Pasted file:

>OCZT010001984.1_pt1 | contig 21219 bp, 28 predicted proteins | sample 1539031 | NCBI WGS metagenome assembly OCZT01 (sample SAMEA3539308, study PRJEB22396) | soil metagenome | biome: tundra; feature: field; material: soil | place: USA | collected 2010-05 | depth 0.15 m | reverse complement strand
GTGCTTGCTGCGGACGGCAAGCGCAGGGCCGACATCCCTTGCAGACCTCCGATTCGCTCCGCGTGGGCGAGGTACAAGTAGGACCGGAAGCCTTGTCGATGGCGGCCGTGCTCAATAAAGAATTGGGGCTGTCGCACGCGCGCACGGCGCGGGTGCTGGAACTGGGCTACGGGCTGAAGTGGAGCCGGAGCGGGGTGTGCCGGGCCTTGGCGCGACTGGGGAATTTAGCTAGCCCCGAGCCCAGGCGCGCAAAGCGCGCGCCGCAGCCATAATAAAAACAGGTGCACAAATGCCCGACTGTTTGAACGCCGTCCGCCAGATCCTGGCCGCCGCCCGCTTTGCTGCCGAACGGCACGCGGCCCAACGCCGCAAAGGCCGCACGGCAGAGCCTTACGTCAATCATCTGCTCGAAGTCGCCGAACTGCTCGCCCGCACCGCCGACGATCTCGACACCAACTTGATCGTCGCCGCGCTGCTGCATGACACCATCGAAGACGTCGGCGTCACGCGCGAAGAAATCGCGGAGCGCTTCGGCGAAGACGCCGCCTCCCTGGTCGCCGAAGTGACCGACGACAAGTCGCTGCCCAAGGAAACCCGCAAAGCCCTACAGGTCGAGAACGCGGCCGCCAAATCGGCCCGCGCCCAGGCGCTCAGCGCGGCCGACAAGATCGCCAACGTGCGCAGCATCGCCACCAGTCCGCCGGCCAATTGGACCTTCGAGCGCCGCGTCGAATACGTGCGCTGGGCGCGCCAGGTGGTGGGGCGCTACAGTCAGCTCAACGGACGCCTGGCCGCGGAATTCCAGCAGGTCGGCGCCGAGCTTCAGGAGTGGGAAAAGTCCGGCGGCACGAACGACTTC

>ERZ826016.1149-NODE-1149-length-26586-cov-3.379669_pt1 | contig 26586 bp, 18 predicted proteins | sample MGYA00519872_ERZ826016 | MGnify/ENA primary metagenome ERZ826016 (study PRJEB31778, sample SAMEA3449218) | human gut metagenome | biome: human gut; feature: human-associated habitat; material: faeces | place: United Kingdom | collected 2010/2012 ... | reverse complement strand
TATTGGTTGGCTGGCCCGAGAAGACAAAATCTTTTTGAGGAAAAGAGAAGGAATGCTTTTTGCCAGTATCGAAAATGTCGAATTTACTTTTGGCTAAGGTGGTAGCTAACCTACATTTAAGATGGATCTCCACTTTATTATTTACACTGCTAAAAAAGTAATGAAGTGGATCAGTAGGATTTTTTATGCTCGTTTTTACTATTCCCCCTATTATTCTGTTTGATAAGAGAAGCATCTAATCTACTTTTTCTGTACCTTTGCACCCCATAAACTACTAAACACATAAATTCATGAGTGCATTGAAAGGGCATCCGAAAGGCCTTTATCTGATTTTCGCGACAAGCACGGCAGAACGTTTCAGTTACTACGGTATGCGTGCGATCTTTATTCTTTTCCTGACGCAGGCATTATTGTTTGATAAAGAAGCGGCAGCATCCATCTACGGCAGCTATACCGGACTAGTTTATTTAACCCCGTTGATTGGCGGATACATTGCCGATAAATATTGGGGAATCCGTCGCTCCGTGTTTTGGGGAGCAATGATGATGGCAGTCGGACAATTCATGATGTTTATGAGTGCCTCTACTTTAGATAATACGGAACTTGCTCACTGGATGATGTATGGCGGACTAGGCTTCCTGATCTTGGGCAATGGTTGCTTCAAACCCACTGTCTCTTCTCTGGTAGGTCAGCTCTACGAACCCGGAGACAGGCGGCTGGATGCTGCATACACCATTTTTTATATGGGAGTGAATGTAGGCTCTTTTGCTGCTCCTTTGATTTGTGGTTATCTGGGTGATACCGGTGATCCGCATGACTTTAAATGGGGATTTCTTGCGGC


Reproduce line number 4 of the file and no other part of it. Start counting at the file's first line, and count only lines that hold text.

TATTGGTTGGCTGGCCCGAGAAGACAAAATCTTTTTGAGGAAAAGAGAAGGAATGCTTTTTGCCAGTATCGAAAATGTCGAATTTACTTTTGGCTAAGGTGGTAGCTAACCTACATTTAAGATGGATCTCCACTTTATTATTTACACTGCTAAAAAAGTAATGAAGTGGATCAGTAGGATTTTTTATGCTCGTTTTTACTATTCCCCCTATTATTCTGTTTGATAAGAGAAGCATCTAATCTACTTTTTCTGTACCTTTGCACCCCATAAACTACTAAACACATAAATTCATGAGTGCATTGAAAGGGCATCCGAAAGGCCTTTATCTGATTTTCGCGACAAGCACGGCAGAACGTTTCAGTTACTACGGTATGCGTGCGATCTTTATTCTTTTCCTGACGCAGGCATTATTGTTTGATAAAGAAGCGGCAGCATCCATCTACGGCAGCTATACCGGACTAGTTTATTTAACCCCGTTGATTGGCGGATACATTGCCGATAAATATTGGGGAATCCGTCGCTCCGTGTTTTGGGGAGCAATGATGATGGCAGTCGGACAATTCATGATGTTTATGAGTGCCTCTACTTTAGATAATACGGAACTTGCTCACTGGATGATGTATGGCGGACTAGGCTTCCTGATCTTGGGCAATGGTTGCTTCAAACCCACTGTCTCTTCTCTGGTAGGTCAGCTCTACGAACCCGGAGACAGGCGGCTGGATGCTGCATACACCATTTTTTATATGGGAGTGAATGTAGGCTCTTTTGCTGCTCCTTTGATTTGTGGTTATCTGGGTGATACCGGTGATCCGCATGACTTTAAATGGGGATTTCTTGCGGC